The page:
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There’s a silver lining when the stock market’s most popular technology stocks stumble: many large-cap mutual funds outperform.
Those funds have fared better than the S&P 500 on most days when
one or more of the FANG stocks—the collective name for Facebook Inc.,
Amazon.com Inc., Netflix Inc. and Google parent Alphabet Inc.—has
declined by 5% or more, according to a Goldman Sachs analysis.
That’s because the average large-cap mutual fund is underweight three
of the four FANG stocks, Goldman says. Those stocks have propelled much
of the U.S. stock market’s gains this year, but the bank’s research
suggests mutual funds are growing more skeptical of the crowded trade.
The average large-cap mutual fund holds 1.3% of its portfolio in
Facebook, 0.2 percentage point less than its benchmark; 2% in Amazon,
compared with the benchmark’s 2.4%; and 0.3% in Netflix, versus the
benchmark’s 0.5%. The funds are overweight only in Alphabet, by 0.19
Those slim allocations helped shield the funds from the recent losses
suffered by Facebook and Netflix that bled over into the S&P 500.
Large-cap growth funds have outperformed the broad index over the past
month and year to date, rising 3.9% and 11% over those periods,
according to Morningstar. That’s versus gains of 3.3% and 6.6%,
respectively, for the S&P 500.
Facebook shares slumped 19%
on July 26, losing $119.1 billion in market value, after the
social-media giant warned of slowing growth on its earnings call. That
followed a 5.2% decline in Netflix shares on July 17, the day after the
streaming video company reported weaker-than-expected subscriber growth.
Mutual funds, particularly growth-oriented funds, have reduced their exposure to the FANG stocksin recent years,
according to Goldman. They first dramatically cut their positions in
the fourth quarter of 2016 after Facebook shares lost more than 10% of
their value in the wake of scrutiny following the 2016 election, a
period when the S&P 500 surged. And the funds have generally
continued trimming their holdings since then.
Mark Stoeckle, senior portfolio manager of Adams Diversified Equity
Fund, said his fund cut its holdings in Facebook this spring shortly
before Chief Executive Mark Zuckerburg’s testimony before Congress and
the European Union’s privacy law went into effect.
“For us, it was managing risk relative to an unknown,” he said.
The Cboe Volatility Index, or VIX, fell to its lowest level since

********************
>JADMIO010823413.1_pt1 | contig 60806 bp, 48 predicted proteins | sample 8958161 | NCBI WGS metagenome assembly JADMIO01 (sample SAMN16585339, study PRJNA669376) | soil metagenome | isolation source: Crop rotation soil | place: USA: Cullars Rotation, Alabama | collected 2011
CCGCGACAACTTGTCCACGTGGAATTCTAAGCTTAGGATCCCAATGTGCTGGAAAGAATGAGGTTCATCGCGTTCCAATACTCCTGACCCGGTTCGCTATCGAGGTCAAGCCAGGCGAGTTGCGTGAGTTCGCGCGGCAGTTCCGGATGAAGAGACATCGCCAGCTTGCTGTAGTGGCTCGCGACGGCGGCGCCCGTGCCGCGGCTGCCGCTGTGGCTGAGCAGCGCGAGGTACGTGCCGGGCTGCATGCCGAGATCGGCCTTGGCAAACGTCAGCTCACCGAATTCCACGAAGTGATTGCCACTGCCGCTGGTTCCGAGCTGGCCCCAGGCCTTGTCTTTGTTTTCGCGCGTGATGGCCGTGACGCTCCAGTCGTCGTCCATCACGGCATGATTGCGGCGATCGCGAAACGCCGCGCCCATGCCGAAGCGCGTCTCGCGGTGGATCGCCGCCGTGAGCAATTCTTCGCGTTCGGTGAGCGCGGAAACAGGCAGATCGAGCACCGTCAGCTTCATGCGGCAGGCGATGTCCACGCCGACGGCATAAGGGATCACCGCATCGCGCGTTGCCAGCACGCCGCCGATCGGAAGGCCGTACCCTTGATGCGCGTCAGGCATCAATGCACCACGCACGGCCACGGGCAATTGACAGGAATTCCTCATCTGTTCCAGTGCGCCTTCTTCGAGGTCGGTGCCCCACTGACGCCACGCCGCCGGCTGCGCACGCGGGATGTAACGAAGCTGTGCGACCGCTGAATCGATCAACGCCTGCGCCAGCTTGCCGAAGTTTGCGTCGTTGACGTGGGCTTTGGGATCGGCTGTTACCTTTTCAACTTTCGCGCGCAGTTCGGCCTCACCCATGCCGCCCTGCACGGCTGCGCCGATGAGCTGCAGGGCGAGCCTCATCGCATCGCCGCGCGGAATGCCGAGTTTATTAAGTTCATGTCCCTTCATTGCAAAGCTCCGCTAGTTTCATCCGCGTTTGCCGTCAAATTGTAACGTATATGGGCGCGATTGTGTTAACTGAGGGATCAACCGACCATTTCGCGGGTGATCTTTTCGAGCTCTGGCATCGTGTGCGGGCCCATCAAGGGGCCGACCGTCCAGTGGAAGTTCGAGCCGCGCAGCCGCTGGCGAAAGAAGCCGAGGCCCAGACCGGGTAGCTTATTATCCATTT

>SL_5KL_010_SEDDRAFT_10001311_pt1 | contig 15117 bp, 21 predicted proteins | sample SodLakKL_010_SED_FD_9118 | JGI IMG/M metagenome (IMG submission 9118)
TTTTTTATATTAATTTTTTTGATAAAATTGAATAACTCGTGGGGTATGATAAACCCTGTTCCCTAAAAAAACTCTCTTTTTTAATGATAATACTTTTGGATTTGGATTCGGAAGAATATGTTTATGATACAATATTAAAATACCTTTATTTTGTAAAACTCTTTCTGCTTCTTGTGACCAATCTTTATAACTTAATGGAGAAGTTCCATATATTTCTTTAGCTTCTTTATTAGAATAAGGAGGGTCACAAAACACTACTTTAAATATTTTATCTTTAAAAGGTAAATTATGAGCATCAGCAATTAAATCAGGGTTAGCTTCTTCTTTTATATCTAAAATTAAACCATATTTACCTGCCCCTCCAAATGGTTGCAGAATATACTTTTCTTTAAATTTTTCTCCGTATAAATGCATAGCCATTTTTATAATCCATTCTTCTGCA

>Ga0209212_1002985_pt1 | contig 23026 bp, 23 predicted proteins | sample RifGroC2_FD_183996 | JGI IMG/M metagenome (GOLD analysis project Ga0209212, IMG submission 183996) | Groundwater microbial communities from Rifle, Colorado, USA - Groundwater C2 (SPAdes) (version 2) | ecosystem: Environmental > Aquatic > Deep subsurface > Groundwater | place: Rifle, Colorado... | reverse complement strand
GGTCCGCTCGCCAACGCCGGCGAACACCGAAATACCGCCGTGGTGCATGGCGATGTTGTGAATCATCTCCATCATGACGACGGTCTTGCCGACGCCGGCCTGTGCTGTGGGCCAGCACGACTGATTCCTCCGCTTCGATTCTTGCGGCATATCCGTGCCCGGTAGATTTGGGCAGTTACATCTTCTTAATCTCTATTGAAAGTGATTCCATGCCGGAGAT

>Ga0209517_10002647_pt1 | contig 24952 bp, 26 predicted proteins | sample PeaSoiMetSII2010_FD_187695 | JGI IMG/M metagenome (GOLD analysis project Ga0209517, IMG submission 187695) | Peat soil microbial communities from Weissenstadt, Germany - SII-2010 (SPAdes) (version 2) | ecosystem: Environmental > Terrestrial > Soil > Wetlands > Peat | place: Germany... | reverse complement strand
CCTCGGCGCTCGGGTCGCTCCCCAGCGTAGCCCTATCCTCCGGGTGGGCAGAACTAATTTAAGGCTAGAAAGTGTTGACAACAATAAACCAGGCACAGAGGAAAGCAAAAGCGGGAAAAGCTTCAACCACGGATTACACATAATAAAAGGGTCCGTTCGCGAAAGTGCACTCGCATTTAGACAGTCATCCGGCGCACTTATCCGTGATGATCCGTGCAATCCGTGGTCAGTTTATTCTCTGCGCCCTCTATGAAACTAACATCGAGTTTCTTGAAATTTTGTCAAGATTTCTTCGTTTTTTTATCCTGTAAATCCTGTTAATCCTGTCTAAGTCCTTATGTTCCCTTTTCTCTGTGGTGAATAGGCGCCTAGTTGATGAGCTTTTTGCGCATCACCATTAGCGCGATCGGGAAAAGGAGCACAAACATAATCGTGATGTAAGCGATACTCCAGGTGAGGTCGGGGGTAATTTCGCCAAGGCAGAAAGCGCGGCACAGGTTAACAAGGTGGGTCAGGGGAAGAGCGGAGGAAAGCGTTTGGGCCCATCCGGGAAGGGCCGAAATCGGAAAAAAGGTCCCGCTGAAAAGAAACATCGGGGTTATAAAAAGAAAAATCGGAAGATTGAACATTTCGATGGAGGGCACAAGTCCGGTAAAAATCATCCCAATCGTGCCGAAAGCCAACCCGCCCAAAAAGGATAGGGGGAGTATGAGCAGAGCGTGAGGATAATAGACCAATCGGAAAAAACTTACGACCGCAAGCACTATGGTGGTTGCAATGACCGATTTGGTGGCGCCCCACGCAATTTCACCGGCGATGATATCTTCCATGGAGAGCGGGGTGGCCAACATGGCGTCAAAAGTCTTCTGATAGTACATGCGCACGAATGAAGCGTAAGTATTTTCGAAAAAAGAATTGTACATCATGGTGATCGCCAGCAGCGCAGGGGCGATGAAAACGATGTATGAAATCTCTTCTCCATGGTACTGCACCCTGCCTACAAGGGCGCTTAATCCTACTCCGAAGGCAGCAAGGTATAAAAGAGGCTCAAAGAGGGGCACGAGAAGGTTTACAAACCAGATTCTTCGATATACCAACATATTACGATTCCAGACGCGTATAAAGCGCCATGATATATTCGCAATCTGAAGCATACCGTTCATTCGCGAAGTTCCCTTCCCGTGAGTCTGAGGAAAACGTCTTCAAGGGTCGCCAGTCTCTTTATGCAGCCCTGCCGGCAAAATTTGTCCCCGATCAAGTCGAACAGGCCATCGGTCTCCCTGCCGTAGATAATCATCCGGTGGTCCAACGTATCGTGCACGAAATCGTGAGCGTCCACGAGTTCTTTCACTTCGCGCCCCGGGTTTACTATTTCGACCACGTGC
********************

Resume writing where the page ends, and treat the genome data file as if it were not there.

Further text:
January on Monday. Wall Street's "fear gauge" has declined with stocks
creeping back toward record highs.
Front-month silver futures dropped 0.7% Monday to their lowest level since April 2016 as a selloff in metals continues.
On this day in 1990: The Journal publishes market guru Joe Granville’s
forecast that the Dow Jones Industrial Average will fall below 2200 by
the end of August and below 1750 by the spring of 1992. The index
finished the month at 2614 and soared past 3200 by the spring of 1992.
The Job Openings and Labor Turnover Survey for June is out at 10 a.m. ET.
Facebook is trying to deepen user engagement after it said last month
its growth is slowing, stunning investors. One tactic it is exploring is
to get banks to work closely with Facebook Messenger./PHOTO: Marcio
Jose Sanchez/Associated Press
Facebook wants your financial data. As part of an effort to offer new services to users, the social-media giant wants U.S. banks to share detailed financial information about their customers, including card transactions and checking-account balances.
Earnings are on tap for numerous companies, including:
Wendy’s and Papa John’s. The pizza chain’s ousted chairman and founder, John Schnatter, held merger talks to discuss a tie-up with Wendy’s, but talks cooled after Mr. Schnatter’s departure over the use of a racial slur. Mr. Schnatter has since taken legal action against the chain, but his relations with the company had long been deteriorating.
Snap, which laid off about 10% of its engineers earlier this year and has contended with user outcry about changes in its disappearing-message app.
Carl Icahn plans to go public with his campaign to scuttle the Cigna-Express Scripts deal. The activist investor plans to send an open letter today urging fellow Cigna shareholders to vote against the $54 billion purchase.
The DOJ says a judge ignored ‘‘common sense’’ by allowing the AT&T-Time Warner deal. The Justice Department made the argument in a brief filed in federal appeals court, where the government continues to challenge the deal, worth more than $80 billion.
U.S. gasoline makers are posting big profits. American fuel makers are buying crude on the cheap thanks to soaring domestic oil production and regional pipeline bottlenecks.